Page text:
Text messages gathered by the January 6 Committee reveal Lee's close coordination with White House Chief of Staff Mark Meadows in the aftermath of Trump's defeat in the 2020 election.[37][38][39] In the weeks after the election, Lee pursued a series of strategies to overturn the election results, claiming to have been working "14 hours a day" to find a path he could "persuasively defend".[37][39] The strategies included attempts to persuade state legislatures in states Joe Biden won to put forward alternative slates of electors and promoting the efforts of attorneys Sidney Powell and John Eastman, arguing that "everything changes, of course, if the swing states submit competing slates of electors pursuant to state law."[37][38] Ultimately, Lee became concerned by what he considered Powell's missteps, the lack of evidence given by her and others of election fraud, state legislatures' failure to convene alternate slates of electors, and what Lee considered the unconstitutional efforts of Senators Ted Cruz and Josh Hawley to challenge the election certification in Congress on January 6.[37][38][39]

Lee ultimately voted to certify the election, saying that the effort to block the certification "could all backfire badly",[37][40] but he continued to promulgate disinformation, claiming the FBI was involved in the January 6 attack on the Capitol.

After Biden won the 2020 presidential election, Trump refused to concede, and a pro-Trump mob stormed the U.S. Capitol, Lee said Trump should be given a "mulligan" for his inflammatory January 6 speech immediately before the storming of the Capitol.[41] Lee later defended his remarks, saying, "my reference to taking a 'mulligan' was not referring to Trump, but to Democratic politicians whose inflammatory comments had just been played for me on the air [on Fox News]. I used the term...to avoid needlessly inflaming partisan passions."[42] On May 28, 2021, Lee voted against creating an independent commission to investigate the riot.[43] By April 2022, the January 6th Committee had discovered and released over 100 emails between Lee, Congressman Chip Roy, and Meadows discussing their plans to overturn the election results.[44]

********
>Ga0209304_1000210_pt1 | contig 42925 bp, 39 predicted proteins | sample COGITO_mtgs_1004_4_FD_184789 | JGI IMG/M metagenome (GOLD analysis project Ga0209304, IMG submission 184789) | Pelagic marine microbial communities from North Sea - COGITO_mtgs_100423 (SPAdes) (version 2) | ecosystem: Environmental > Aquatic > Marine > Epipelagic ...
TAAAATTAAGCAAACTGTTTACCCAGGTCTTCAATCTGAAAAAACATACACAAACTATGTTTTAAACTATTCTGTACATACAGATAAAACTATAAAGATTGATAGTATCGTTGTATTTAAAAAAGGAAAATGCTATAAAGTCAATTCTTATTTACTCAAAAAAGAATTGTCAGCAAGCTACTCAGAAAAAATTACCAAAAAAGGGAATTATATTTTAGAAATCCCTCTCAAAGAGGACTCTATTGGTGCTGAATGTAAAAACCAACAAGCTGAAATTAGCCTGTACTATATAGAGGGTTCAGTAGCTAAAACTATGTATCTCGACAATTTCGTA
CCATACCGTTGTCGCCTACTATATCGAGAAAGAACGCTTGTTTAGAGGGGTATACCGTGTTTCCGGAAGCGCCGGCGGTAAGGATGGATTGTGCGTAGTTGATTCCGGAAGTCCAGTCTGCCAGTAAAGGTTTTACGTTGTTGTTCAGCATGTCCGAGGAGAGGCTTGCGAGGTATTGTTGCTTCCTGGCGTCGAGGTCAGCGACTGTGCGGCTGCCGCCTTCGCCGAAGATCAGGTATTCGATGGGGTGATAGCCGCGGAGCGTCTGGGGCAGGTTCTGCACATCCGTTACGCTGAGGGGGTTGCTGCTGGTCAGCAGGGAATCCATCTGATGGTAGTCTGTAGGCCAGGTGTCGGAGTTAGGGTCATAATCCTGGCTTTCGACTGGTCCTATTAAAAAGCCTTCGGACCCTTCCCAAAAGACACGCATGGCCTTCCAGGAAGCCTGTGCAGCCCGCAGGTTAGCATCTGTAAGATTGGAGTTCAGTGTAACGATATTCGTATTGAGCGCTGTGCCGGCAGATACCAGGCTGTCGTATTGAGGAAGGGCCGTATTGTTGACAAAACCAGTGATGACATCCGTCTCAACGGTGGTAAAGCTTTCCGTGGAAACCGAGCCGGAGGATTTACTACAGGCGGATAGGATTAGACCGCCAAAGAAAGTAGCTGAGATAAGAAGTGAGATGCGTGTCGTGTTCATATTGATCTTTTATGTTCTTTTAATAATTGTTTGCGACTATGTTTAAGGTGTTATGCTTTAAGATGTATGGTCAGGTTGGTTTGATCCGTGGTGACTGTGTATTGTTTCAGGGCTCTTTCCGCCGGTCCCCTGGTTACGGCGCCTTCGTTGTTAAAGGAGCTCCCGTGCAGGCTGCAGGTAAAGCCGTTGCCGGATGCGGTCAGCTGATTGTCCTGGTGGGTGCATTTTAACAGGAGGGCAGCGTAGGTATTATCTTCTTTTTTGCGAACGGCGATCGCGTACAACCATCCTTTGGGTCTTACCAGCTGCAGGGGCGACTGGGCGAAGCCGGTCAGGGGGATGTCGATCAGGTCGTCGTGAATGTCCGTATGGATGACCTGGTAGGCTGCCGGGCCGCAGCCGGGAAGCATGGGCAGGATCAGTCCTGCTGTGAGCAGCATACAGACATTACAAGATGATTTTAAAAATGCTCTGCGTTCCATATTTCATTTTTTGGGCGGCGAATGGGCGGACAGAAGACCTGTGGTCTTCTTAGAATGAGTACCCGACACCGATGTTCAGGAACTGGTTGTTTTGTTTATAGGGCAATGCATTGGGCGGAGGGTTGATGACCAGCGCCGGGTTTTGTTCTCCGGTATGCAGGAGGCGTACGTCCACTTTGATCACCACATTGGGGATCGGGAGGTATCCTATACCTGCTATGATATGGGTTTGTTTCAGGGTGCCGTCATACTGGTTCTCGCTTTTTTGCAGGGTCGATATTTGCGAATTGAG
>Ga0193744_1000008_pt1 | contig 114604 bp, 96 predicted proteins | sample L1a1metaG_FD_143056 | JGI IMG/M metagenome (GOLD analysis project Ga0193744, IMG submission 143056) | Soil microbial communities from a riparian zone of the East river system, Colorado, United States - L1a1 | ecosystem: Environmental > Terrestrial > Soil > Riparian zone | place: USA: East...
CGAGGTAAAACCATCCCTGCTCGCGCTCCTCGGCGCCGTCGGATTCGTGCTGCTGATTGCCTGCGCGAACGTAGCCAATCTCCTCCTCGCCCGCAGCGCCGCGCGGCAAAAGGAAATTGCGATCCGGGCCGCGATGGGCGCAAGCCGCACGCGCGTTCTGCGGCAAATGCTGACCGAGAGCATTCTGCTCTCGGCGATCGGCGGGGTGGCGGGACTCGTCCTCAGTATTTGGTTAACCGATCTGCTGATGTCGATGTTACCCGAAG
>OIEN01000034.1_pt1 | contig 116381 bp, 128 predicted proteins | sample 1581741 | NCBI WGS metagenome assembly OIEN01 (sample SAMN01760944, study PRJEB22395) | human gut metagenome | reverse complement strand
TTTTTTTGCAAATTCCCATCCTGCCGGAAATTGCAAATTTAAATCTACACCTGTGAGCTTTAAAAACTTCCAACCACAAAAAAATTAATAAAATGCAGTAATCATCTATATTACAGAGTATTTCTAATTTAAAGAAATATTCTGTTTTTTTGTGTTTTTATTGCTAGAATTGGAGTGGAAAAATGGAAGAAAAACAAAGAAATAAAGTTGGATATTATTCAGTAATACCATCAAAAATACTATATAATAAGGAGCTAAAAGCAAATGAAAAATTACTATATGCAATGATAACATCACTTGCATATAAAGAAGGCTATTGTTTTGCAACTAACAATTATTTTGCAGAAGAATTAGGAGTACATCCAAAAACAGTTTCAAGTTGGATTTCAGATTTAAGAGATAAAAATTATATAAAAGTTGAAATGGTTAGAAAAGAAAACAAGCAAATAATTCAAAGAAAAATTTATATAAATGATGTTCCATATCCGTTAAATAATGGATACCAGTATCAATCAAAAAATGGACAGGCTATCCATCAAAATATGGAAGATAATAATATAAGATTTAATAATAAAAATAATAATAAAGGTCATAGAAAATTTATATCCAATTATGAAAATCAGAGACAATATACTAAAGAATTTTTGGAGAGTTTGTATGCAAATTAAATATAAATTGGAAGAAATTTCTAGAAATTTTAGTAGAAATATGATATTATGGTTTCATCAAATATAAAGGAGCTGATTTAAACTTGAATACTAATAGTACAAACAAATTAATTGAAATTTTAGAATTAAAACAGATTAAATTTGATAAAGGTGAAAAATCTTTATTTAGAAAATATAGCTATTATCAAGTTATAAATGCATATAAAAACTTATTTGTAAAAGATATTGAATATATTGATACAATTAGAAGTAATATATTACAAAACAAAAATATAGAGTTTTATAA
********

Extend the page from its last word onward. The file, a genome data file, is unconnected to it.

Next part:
Committee assignments

Committee on the Judiciary

Committee on Energy and Natural Resources

Committee on Commerce, Science, and Transportation

Special Committee on Aging (2021–present)

Joint Economic Committee

Previous committee assignments

Political positions[edit]

Lee is a conservative Republican. The New York Times used the NOMINATE system to rank Senate members by ideology; Lee ranked as the Senate's most conservative member.[45] GovTrack's 2017 analysis placed Lee on the right end of the spectrum, to the right of most Republicans, but to the left of a handful of Republican senators.[46] FiveThirtyEight, which tracks congressional votes, found that Lee voted with Trump's positions on legislation 81.3% of the time as of July 2018.[47] A study[48] by Brigham Young University political science professor Michael Barber found Lee to be the "most ideologically extreme senator in the 113th Congress".[49]

9/11 Responders Compensation Fund[edit]

On July 17, 2019, Jon Stewart and disabled construction worker John Feal criticized Lee and Rand Paul on Fox News for blocking a bill that provided Victims Compensation Fund support for disabled 9/11 responders. The fund was near exhaustion.[50][51] On the Senate floor, Paul objected to Senator Kirsten Gillibrand's request for the bill to be approved by unanimous consent; per Senate rules, such a request is rejected if any senator objects. Lee had placed such a hold on the measure, despite its 73 Senate co-sponsors.